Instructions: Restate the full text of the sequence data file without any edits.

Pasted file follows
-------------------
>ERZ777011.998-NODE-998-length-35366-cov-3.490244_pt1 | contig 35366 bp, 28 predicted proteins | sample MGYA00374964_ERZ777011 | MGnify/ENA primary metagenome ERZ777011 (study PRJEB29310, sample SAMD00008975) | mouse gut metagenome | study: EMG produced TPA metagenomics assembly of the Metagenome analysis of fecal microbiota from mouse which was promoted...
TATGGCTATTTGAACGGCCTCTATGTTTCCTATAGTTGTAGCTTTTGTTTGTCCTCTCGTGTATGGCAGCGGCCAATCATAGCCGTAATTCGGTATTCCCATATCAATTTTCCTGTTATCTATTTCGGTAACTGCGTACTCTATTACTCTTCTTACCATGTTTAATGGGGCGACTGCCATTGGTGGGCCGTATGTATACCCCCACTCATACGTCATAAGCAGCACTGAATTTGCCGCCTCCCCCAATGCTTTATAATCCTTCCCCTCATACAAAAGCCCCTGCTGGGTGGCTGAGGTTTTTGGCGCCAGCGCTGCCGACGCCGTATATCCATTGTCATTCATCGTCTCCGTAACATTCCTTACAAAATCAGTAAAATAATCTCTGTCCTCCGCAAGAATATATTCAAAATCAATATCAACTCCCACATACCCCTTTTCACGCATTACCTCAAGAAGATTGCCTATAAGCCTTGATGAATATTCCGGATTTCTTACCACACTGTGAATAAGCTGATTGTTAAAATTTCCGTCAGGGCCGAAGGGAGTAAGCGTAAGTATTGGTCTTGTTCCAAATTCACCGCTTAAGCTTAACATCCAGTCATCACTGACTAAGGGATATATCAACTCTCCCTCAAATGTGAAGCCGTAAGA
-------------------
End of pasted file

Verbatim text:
>ERZ777011.998-NODE-998-length-35366-cov-3.490244_pt1 | contig 35366 bp, 28 predicted proteins | sample MGYA00374964_ERZ777011 | MGnify/ENA primary metagenome ERZ777011 (study PRJEB29310, sample SAMD00008975) | mouse gut metagenome | study: EMG produced TPA metagenomics assembly of the Metagenome analysis of fecal microbiota from mouse which was promoted...
TATGGCTATTTGAACGGCCTCTATGTTTCCTATAGTTGTAGCTTTTGTTTGTCCTCTCGTGTATGGCAGCGGCCAATCATAGCCGTAATTCGGTATTCCCATATCAATTTTCCTGTTATCTATTTCGGTAACTGCGTACTCTATTACTCTTCTTACCATGTTTAATGGGGCGACTGCCATTGGTGGGCCGTATGTATACCCCCACTCATACGTCATAAGCAGCACTGAATTTGCCGCCTCCCCCAATGCTTTATAATCCTTCCCCTCATACAAAAGCCCCTGCTGGGTGGCTGAGGTTTTTGGCGCCAGCGCTGCCGACGCCGTATATCCATTGTCATTCATCGTCTCCGTAACATTCCTTACAAAATCAGTAAAATAATCTCTGTCCTCCGCAAGAATATATTCAAAATCAATATCAACTCCCACATACCCCTTTTCACGCATTACCTCAAGAAGATTGCCTATAAGCCTTGATGAATATTCCGGATTTCTTACCACACTGTGAATAAGCTGATTGTTAAAATTTCCGTCAGGGCCGAAGGGAGTAAGCGTAAGTATTGGTCTTGTTCCAAATTCACCGCTTAAGCTTAACATCCAGTCATCACTGACTAAGGGATATATCAACTCTCCCTCAAATGTGAAGCCGTAAGA